Daily Tax Update - July 31, 2006

July 31, 2006

In a rare Saturday session before adjourning for its August recess, the House approved H.R. 5970, the Estate Tax and Extension of Tax Relief Act of 2006. In addition to the estate tax relief, the bill would extend through 2007 a number of popular tax provisions such as the Work Opportunity Tax Credit, the R&D tax credit and the state sales tax deduction. The bill would also make permanent certain changes made by the Tax Increase Prevention and Reconciliation Act of 2005, including the provision that applies the active trade or business rules of section 355 on an affiliated group basis. Finally, the bill would increase the federal minimum wage from $5.15 per hour to $7.25 over three years. The Senate is expected to approve the bills this week.

The estate tax bill would provide for:

  • Reunification of the estate, gift and generation skipping transfer taxes, giving individuals greater flexibility to make estate planning decisions during life.
  • Increase of the estate and gift tax exemption amount to $5 million per person (indexed for inflation). The $5 million per person exemption amount is fully phased-in effective January 1, 2015.
  • Reduced estate and gift tax rates. Amounts up to $25 million (indexed for inflation) will be subject to tax at the capital gains tax rate (currently 15 percent, set to increase to 20 percent in 2011 unless extended). Amounts in excess of $25 million (indexed for inflation) or more will be subject to a phased-in reduced rate of tax of 30 percent. The 30 percent tax rate is fully phased-in effective January 1, 2015.
  • Portable spousal estate and gift tax exclusion to allow married couples to take full advantage of the $5 million per person exemption amount (indexed for inflation) by carrying over any unused exemption to the surviving spouse, subject to the phase-in of the exemption amount.
  • Additional information on the estate and extenders bill can be accessed here.

The House also passed the Pension Protection Act (H.R. 4), which incorporates tax provisions that will enhance retirement security for millions of Americans. Significant retirement features of the bill include provisions to:

  • Revise the pension funding rules that (1) require faster funding over 7 years and include use of new measurement criteria (interest based on modified yield curve, with temporary use of the corporate bond interest rate through 2007), (2) limit the use of credit balances in determining funding obligations, and (3) establish new rules and limitations for “at risk” plans (including a limitation on funding executive compensation), with special rules for airlines and certain other entities (defense contractors).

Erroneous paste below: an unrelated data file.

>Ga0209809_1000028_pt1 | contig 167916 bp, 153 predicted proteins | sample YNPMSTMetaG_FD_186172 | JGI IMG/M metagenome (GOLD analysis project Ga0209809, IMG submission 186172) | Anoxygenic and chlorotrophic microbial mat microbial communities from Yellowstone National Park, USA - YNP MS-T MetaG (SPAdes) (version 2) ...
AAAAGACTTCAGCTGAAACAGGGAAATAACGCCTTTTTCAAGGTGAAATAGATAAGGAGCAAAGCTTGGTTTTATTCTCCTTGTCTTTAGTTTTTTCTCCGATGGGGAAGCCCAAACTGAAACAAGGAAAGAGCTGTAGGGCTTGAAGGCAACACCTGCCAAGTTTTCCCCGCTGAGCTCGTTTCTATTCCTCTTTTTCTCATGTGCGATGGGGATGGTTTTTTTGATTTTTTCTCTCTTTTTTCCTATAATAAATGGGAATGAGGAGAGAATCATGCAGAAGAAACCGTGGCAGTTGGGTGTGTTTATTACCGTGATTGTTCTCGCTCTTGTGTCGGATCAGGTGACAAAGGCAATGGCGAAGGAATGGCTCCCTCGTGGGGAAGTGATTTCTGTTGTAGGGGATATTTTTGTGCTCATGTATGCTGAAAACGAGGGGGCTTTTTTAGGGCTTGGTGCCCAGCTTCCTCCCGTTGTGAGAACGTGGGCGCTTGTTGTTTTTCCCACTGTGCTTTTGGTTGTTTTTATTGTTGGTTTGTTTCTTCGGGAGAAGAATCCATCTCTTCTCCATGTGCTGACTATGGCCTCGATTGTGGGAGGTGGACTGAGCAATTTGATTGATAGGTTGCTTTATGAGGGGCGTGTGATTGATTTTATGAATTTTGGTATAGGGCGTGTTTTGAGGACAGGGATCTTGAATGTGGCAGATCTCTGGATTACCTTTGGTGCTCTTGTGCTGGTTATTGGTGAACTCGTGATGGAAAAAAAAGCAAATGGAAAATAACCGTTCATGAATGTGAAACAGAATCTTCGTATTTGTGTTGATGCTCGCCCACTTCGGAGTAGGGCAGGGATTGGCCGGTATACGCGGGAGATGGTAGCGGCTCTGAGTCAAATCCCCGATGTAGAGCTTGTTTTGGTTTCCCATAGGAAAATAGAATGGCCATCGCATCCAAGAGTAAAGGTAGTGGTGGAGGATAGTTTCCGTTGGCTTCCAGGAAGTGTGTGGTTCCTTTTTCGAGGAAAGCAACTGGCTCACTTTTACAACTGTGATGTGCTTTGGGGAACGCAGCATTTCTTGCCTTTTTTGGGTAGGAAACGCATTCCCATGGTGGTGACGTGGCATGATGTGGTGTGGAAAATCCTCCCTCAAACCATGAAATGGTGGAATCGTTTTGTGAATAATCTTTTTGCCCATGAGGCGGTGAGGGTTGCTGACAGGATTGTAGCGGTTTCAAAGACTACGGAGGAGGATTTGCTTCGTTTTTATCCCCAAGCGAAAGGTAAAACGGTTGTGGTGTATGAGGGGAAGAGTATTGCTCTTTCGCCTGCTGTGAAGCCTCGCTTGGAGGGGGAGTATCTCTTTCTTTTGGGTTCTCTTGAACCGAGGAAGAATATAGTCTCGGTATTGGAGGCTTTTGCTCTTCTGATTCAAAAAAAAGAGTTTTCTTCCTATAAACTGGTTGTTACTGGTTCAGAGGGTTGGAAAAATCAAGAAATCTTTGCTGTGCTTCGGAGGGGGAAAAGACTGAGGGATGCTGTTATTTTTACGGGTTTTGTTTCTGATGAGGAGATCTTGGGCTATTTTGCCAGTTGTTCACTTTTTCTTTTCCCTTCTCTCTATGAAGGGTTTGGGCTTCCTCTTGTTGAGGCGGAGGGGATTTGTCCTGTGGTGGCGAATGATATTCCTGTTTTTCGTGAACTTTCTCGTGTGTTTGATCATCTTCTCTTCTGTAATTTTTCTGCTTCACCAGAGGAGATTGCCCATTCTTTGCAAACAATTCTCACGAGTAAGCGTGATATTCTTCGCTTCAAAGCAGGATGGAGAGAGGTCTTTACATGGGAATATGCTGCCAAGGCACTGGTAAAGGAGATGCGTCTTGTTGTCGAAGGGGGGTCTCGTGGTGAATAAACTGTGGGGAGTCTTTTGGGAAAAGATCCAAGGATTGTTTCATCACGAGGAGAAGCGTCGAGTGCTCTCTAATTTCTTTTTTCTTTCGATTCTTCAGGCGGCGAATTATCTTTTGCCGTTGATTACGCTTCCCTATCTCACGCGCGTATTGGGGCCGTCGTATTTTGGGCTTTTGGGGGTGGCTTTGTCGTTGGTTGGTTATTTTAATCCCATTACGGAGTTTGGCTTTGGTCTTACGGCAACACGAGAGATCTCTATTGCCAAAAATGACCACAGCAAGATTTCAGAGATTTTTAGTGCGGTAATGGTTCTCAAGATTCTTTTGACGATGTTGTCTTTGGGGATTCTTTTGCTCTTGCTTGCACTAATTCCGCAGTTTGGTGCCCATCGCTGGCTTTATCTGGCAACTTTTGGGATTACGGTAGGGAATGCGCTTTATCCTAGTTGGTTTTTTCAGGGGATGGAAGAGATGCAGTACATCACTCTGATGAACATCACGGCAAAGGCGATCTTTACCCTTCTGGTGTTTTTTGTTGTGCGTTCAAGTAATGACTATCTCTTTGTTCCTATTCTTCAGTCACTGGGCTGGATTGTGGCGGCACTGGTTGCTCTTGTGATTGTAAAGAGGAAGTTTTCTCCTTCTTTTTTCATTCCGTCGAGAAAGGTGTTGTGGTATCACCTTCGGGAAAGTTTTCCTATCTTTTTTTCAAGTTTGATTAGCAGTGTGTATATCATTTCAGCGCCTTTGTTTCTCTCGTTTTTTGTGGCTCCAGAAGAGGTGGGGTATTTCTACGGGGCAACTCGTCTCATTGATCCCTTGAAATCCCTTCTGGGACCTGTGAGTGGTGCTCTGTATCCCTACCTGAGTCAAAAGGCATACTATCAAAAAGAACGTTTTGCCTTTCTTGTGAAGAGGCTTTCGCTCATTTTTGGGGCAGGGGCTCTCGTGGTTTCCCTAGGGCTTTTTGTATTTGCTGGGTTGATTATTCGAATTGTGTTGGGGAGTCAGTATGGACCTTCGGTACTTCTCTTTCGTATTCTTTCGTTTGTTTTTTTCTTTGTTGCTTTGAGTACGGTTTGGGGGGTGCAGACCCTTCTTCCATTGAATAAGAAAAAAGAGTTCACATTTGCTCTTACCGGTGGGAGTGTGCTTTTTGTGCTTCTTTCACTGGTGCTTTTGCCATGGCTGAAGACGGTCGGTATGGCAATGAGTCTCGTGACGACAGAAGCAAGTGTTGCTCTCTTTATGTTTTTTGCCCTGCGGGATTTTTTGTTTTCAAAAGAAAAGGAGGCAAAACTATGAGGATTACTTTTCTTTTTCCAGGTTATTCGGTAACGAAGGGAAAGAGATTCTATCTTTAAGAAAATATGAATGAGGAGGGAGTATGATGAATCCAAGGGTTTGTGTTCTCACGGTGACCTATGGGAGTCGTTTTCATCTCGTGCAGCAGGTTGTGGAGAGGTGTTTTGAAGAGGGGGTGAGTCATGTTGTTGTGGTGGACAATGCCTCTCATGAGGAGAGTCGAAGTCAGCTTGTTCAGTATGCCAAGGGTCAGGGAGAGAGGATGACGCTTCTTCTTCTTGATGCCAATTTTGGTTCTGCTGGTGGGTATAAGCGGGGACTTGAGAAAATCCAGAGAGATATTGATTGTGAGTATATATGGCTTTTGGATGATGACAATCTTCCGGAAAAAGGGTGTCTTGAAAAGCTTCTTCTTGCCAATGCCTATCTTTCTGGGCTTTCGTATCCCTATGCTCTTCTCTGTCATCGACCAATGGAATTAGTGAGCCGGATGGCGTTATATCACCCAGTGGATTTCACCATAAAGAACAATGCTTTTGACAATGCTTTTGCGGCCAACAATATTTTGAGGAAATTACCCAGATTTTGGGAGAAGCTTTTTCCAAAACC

• Establish new reporting and disclosure rules for both single employer and multiemployer plans.
  • Set new standards for cash balance plans, including limits on wearaway provisions for new plans, and requirements for interest crediting and vesting for all plans effective in 2008, with no inference language governing current cash balance plans.
  • Provide special rules for plans that allow investment in company stock, including a requirement that participants be allowed to divest their accounts of company stock after 3 years (certain of these rules do not apply to ESOPs).
  • Make permanent certain EGTRRA provisions, such as the limits on elective contributions and allowance of catch up contributions.
  • Establish a safe harbor for nondiscrimination testing for 401(k) plans that provide for automatic enrollment of participants and meet certain other requirements.
  • Create prohibited transaction exemptions for certain investment advice arrangements.
  • Provide a variety of special withdrawal and distribution rules for certain military and government employees.
  • In addition, a provision of the bill affecting corporate owned life insurance establishes certain requirements (e.g., notice and consent of the insureds) in order for a holder of employer-owned insurance policies to exclude amounts exceeding premiums from income under section 101 of the Code. The provision also establishes new reporting requirements for such arrangements.
  • For additional information, contact Anne E. Moran - amoran@steptoe.com
  • Additional information on the pension bill can be accessed here.

As provided for in Treasury regulations, advice (if any) relating to federal taxes that is contained in this communication (including attachments) is not intended or written to be used, and cannot be used, for the purpose of (1) avoiding penalties under the Internal Revenue Code or (2) promoting, marketing or recommending to another party any plan or arrangement addressed herein.

Steptoe & Johnson LLP has one of the largest and most diverse law firm tax practices in the country. The practice covers the entire spectrum of federal taxation, including representation of businesses before the Congress, Treasury and the national office of the IRS; transactional planning for domestic and multinational corporations; complex audit and controversy work for corporations and other business interests contesting IRS adjustments; litigation before the Tax Court, Court of Federal Claims, district courts, courts of appeals and the Supreme Court. The firm's tax practice also encompasses all aspects of employee benefits (ERISA), executive compensation, tax-exempt organizations and charitable giving.  Steptoe has an extensive state and local tax practice, representing an array of business clients on complex sales and use tax, corporate income tax and property tax matters, both advising those clients and handling audits, administrative appeals, and litigation for them.  Read  more information on Steptoe's tax practice